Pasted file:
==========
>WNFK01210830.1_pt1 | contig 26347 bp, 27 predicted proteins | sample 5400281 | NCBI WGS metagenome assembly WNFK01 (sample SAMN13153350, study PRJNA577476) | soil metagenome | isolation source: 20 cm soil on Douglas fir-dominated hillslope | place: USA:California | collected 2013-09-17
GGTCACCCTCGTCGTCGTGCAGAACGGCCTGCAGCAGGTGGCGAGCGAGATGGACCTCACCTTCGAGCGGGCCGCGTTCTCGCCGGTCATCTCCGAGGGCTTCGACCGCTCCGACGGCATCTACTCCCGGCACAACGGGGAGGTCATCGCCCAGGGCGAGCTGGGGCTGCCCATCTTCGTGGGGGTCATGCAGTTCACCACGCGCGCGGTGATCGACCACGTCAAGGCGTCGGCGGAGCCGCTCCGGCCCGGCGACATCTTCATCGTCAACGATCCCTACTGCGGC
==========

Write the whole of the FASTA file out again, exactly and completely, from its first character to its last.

>WNFK01210830.1_pt1 | contig 26347 bp, 27 predicted proteins | sample 5400281 | NCBI WGS metagenome assembly WNFK01 (sample SAMN13153350, study PRJNA577476) | soil metagenome | isolation source: 20 cm soil on Douglas fir-dominated hillslope | place: USA:California | collected 2013-09-17
GGTCACCCTCGTCGTCGTGCAGAACGGCCTGCAGCAGGTGGCGAGCGAGATGGACCTCACCTTCGAGCGGGCCGCGTTCTCGCCGGTCATCTCCGAGGGCTTCGACCGCTCCGACGGCATCTACTCCCGGCACAACGGGGAGGTCATCGCCCAGGGCGAGCTGGGGCTGCCCATCTTCGTGGGGGTCATGCAGTTCACCACGCGCGCGGTGATCGACCACGTCAAGGCGTCGGCGGAGCCGCTCCGGCCCGGCGACATCTTCATCGTCAACGATCCCTACTGCGGC